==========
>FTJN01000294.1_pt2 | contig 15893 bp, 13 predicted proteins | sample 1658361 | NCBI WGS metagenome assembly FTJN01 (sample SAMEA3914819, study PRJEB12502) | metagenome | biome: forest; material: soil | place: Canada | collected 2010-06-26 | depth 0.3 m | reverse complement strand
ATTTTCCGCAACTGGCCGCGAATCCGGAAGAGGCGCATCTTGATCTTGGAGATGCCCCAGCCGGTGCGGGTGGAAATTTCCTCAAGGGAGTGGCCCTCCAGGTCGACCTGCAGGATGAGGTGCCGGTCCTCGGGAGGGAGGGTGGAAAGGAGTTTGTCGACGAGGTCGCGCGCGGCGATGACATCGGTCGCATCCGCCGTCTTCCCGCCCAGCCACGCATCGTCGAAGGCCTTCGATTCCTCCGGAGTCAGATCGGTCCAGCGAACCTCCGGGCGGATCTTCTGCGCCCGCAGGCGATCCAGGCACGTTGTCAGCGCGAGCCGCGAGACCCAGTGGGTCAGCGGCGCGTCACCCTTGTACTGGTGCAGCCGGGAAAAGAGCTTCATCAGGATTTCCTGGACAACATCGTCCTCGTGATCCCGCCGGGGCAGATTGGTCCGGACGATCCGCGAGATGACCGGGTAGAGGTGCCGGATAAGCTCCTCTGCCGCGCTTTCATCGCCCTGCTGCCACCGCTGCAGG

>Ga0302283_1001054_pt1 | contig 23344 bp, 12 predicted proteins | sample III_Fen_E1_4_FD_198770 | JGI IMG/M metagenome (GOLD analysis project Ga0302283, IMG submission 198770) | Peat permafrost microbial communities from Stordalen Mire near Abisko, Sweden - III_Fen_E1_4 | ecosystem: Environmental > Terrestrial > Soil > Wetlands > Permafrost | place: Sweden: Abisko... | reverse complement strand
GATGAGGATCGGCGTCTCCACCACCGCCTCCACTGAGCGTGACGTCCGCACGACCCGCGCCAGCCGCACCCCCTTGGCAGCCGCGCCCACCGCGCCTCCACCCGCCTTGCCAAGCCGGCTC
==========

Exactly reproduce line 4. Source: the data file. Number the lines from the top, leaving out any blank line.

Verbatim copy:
GATGAGGATCGGCGTCTCCACCACCGCCTCCACTGAGCGTGACGTCCGCACGACCCGCGCCAGCCGCACCCCCTTGGCAGCCGCGCCCACCGCGCCTCCACCCGCCTTGCCAAGCCGGCTC